Lawmakers seek changes in TSA PreCheck program

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As the Transportation Security Administration is leaning on its PreCheck program to help ease massive airport lines this summer, some lawmakers are calling on the agency and airlines to help make it easier for passengers to enroll in the program. 

{mosads}Senate Minority Whip Dick Durbin (D-Ill.) said he walked along the regular security lines at Chicago O’Hare International Airport on Friday morning to ask why people weren’t enrolled in PreCheck. Passengers pointed to the hassle in signing up and delays in getting approved. 

Other people have expressed frustration over having to provide their personal information and fingerprints to the government, but lawmakers have pointed out that is part of the trade-off to being included in the expedited screening program. 

“We’ve got to make TSA PreCheck much more approachable,” Durbin said during a press conference at O’Hare with TSA Administrator Peter Neffenger. 

Durbin added that the TSA is considering rebidding its contract for the PreCheck contract. 

“So we may have some competition, and in competition for this service we may have better quality service,” he said. 

TSA announced earlier in the day that it expanded the PreCheck program to include four new airlines in an effort to speed up the screening process and enhance security. 

Officials have been racing to tackle mounting airport wait times, a problem that is only expected to grow worse as summer travel increases. 

The TSA cut its screening staff in recent years, anticipating passengers would enroll in PreCheck, but not enough people enrolled. 

The program allows passengers who have undergone background checks to move through expedited security lanes without taking off their shoes or removing their laptops from bags.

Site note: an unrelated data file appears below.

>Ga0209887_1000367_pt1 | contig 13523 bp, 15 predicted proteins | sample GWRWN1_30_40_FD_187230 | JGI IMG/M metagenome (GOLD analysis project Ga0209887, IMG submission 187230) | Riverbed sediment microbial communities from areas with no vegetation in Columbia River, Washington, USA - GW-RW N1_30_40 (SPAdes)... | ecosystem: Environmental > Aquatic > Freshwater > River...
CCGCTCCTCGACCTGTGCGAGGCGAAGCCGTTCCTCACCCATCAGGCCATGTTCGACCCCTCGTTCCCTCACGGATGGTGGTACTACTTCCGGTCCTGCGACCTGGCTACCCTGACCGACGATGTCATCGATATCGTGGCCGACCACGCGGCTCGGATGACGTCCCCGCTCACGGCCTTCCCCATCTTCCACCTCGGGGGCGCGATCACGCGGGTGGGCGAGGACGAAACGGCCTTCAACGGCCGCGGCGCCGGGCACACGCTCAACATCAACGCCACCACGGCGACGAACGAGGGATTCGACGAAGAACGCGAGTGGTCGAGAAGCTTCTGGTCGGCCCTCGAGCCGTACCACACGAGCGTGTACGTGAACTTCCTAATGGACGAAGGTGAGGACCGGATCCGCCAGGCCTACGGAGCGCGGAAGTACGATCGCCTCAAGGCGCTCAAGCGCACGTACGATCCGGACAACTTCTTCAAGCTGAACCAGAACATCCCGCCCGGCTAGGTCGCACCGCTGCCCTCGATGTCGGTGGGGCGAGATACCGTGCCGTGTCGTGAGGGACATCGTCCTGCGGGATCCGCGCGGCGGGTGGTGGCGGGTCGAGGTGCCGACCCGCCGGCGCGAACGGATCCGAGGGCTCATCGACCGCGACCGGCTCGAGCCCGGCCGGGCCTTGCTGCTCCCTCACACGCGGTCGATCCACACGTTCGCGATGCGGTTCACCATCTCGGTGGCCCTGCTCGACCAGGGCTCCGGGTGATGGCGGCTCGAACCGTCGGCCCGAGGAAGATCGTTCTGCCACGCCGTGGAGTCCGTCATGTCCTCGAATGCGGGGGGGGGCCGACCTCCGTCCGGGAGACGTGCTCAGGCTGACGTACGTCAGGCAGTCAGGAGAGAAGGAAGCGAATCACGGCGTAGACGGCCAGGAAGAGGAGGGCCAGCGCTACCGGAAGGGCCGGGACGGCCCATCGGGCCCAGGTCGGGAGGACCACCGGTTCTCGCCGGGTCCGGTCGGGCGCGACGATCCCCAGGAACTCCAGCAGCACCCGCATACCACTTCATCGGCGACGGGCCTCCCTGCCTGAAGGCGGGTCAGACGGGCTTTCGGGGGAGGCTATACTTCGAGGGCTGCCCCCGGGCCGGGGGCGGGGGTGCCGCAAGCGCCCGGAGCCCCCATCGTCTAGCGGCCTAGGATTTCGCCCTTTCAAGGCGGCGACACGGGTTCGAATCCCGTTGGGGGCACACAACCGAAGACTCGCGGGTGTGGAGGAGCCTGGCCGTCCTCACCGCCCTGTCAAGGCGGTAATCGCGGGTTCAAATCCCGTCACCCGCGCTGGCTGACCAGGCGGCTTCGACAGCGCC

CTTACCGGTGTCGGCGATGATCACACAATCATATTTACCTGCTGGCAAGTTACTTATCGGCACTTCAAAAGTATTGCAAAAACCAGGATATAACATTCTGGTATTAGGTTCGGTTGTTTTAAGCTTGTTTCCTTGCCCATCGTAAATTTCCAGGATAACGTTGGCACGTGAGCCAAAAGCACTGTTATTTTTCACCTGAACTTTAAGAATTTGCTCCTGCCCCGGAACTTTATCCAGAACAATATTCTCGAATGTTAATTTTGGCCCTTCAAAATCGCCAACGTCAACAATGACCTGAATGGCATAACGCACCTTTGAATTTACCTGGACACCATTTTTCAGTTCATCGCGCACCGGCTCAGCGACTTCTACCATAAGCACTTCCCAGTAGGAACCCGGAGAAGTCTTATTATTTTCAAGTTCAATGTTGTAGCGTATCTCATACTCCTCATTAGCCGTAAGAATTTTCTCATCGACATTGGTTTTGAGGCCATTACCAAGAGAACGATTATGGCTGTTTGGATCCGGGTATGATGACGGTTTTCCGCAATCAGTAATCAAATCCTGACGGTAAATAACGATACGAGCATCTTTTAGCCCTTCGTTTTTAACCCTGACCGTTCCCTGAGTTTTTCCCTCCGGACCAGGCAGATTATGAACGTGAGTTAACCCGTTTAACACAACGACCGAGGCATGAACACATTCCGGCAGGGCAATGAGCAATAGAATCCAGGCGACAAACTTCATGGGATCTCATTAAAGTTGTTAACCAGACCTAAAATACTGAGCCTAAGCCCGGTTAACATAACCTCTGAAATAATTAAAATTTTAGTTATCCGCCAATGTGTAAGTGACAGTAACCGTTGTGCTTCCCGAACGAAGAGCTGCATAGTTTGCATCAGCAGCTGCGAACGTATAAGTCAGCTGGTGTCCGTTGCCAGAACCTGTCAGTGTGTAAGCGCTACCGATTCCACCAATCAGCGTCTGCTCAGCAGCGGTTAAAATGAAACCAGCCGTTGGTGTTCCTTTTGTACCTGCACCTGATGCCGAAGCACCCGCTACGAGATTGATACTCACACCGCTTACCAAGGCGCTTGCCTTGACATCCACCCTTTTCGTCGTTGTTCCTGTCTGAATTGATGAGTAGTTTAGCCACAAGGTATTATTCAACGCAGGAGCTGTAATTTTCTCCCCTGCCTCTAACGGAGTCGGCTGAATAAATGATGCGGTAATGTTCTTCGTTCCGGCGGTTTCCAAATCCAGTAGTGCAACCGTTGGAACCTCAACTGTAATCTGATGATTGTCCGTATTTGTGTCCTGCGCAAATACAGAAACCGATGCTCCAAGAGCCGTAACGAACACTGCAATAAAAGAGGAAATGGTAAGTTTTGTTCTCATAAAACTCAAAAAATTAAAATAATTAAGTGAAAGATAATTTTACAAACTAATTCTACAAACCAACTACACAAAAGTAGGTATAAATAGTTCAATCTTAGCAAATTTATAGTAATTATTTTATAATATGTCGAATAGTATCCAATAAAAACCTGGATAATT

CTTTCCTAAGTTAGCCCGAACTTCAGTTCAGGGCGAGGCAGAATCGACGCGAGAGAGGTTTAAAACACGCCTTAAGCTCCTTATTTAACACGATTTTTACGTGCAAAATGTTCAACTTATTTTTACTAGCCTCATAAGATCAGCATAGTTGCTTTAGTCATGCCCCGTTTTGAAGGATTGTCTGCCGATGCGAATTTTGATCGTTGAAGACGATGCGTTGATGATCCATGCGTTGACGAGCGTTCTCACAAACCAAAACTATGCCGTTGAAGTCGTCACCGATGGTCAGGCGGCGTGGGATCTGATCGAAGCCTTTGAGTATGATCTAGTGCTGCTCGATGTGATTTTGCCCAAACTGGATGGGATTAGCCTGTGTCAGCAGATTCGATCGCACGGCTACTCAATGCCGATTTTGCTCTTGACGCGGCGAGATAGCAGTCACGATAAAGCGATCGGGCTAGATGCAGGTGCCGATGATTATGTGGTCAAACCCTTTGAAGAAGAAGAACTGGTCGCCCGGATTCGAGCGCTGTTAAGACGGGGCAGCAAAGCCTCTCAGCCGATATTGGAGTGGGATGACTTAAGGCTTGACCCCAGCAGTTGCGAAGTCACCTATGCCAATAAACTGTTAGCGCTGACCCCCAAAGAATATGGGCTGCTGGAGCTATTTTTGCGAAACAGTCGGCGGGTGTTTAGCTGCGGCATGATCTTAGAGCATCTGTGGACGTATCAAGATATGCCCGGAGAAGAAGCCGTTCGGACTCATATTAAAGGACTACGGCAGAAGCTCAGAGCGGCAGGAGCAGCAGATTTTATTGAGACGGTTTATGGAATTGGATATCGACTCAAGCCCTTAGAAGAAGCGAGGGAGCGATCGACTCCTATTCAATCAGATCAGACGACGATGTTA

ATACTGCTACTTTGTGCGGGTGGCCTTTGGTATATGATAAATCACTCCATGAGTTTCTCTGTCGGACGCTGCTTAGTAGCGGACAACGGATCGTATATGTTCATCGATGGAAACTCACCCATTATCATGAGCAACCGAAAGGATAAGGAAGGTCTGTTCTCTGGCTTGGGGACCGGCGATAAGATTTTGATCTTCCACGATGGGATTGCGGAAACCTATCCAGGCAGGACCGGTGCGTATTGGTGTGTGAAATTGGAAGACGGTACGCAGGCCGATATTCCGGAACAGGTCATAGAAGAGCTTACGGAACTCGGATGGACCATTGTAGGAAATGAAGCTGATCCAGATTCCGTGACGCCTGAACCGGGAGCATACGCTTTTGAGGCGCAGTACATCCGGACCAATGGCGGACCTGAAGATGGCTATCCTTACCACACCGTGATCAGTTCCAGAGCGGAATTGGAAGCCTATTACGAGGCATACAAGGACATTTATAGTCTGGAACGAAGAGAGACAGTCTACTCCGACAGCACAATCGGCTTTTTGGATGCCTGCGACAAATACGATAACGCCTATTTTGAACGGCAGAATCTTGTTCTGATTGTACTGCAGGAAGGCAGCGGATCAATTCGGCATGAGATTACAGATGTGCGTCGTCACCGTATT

About 7.3 million people are enrolled in the TSA’s trusted traveler programs, and the agency is aiming to have 25 million passengers in PreCheck by the end of 2019. 

But travel advocates have said that the $85 enrollment fee, process for signing up and lack of promotion for the program have prevented more people from enrolling. 

The TSA said it is not currently considering lowering the price of enrollment, which covers five years. 

Chicago Democratic Mayor Rahm Emanuel, also speaking at Friday’s press conference, highlighted steps that would make it easier for passengers to sign up, such as allowing miles to be used to pay for the program or encouraging more companies like Microsoft to reimburse employees for the cost. 

A change that Sen. Ben Sasse (R-Neb.) wants to see, however, is bringing the fees that the TSA collects from the program under congressional oversight through the annual appropriations process. 

The senator is blocking a House-passed bill from Rep. John Katko (R-N.Y.) to expand the PreCheck program. The measure would require TSA to develop a process for approving marketing materials and partnering with the private sector to encourage enrollment. 

Sasse is drafting an amendment to the legislation that would bring the fees under the control of appropriators, though it’s unclear if it would have enough support. 

“Washington’s bureaucracies rarely reform themselves — pressure needs to come from public oversight and, without Congress’s power of the purse, that’s an uphill battle,” Sasse said in a statement. “I’m not interested in letting any bureaucracy circumvent Congressional oversight and make itself judge, jury, and tax collector.”

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